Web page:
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Lead Poisoning In Children: What Parents Should Knowhealthychildren.org | 01-28-16

Exposure to lead is one of the most serious environmental problems for children.  The events in Flint, Michigan have brought this issue to a much heightened concern and appropriately so.  However, exposure to lead from our public sources of water is not the typical way that our children are exposed and sometimes affected by lead.  Given the recent media coverage, it is important that you have a more complete understanding of this problem so that you can protect your children.  A child can get lead into the body if he swallows lead dust, breathes lead vapors, or eats soil or paint chips that have lead in them.  Lead poisoning can then cause learning disabilities, behavioral problems, anemia, or damage to the brain and kidneys.  A child who has high levels of lead in their blood may not look or act sick.  The only way to know if your child has lead in her body is with a blood test.

Lead is most commonly found in

  • Paint that is on the inside of homes built before 1978
  • Dust and paint chips from old paint
  • Soil that has lead in it
  • Hobby materials such as paints, solders, fishing weights, and buckshot
  • Food stored in certain ceramic dishes
  • Older painted toys and furniture such as cribs
  • Tap water, especially in homes that have lead solder on pipes
  • Mini-blinds manufactured outside the United States before July 1997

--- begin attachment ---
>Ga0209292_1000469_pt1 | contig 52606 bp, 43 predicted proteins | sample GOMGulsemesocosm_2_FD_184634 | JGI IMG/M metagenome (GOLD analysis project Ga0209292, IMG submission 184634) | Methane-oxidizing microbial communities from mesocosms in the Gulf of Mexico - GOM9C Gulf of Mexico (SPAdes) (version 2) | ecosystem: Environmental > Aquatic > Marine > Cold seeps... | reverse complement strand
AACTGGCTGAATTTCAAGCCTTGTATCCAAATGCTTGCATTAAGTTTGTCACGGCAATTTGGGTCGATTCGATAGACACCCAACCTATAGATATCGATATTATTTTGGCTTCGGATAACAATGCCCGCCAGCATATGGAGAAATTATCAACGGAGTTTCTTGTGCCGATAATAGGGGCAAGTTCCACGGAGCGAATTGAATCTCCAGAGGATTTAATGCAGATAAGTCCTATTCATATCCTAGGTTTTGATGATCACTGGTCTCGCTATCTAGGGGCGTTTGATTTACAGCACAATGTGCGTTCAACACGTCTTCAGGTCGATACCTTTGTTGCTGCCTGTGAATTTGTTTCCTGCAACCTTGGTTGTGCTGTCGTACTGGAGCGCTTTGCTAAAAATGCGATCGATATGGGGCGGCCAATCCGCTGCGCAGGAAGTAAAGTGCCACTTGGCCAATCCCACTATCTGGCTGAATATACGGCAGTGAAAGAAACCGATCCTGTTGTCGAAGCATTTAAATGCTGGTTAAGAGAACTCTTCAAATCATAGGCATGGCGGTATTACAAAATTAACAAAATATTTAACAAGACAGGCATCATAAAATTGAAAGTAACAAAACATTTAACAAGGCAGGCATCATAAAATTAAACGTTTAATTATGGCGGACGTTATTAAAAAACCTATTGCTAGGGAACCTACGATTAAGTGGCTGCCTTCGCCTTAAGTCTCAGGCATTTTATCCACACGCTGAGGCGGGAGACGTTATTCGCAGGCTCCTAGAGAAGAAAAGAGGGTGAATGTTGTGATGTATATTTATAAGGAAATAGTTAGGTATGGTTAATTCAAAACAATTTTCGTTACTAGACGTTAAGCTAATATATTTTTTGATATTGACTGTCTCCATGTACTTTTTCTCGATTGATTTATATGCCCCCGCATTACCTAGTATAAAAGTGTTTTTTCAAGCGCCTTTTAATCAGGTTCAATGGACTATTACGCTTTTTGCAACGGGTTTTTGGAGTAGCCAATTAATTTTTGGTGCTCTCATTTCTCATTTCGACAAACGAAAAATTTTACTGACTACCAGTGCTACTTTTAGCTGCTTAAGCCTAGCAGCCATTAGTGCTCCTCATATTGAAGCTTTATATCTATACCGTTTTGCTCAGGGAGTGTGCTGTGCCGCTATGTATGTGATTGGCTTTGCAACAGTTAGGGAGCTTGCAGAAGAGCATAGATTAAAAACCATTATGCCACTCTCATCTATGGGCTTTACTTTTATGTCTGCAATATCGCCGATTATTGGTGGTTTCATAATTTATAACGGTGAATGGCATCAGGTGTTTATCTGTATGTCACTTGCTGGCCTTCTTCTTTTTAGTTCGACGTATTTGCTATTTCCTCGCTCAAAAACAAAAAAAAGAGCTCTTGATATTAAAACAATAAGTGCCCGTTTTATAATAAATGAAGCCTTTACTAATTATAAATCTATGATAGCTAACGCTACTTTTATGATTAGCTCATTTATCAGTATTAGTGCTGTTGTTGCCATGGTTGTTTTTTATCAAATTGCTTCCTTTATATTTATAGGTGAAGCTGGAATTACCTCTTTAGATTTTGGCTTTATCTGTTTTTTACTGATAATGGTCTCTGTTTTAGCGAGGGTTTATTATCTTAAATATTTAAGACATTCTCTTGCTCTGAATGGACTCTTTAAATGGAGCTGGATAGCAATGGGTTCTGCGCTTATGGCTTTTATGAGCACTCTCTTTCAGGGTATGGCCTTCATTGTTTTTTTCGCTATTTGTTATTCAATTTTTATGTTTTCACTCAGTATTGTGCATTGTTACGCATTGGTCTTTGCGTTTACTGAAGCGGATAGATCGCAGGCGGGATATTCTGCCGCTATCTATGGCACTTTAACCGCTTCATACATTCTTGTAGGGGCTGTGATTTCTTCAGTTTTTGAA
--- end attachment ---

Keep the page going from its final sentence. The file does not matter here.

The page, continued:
What Can Parents Do?

If your home was built before 1978, test the paint for lead.  If lead paint is found, get expert advice on how to repair it safely.  There are treatment options for lead poisoning but the best treatment is prevention of exposure in the first place.

  • Don’t scrape or sand paint that may have lead in it
  • Clean painted areas with soap and water and cover peeling, flaking or chipping paint with new paint, duct tape or contact paper
  • Make sure painted areas are repaired before putting cribs, playpens, beds, or highchairs next to them
  • Ask your pediatrician if a lead test is indicated for your child
  • Encourage your child to wash his hands often, especially before eating
  • Give your child a healthy diet with the right amounts of iron and calcium
  • Never live in an old house while it’s being renovated
  • If you move to a new area, check with the health department and ask if the water contains lead

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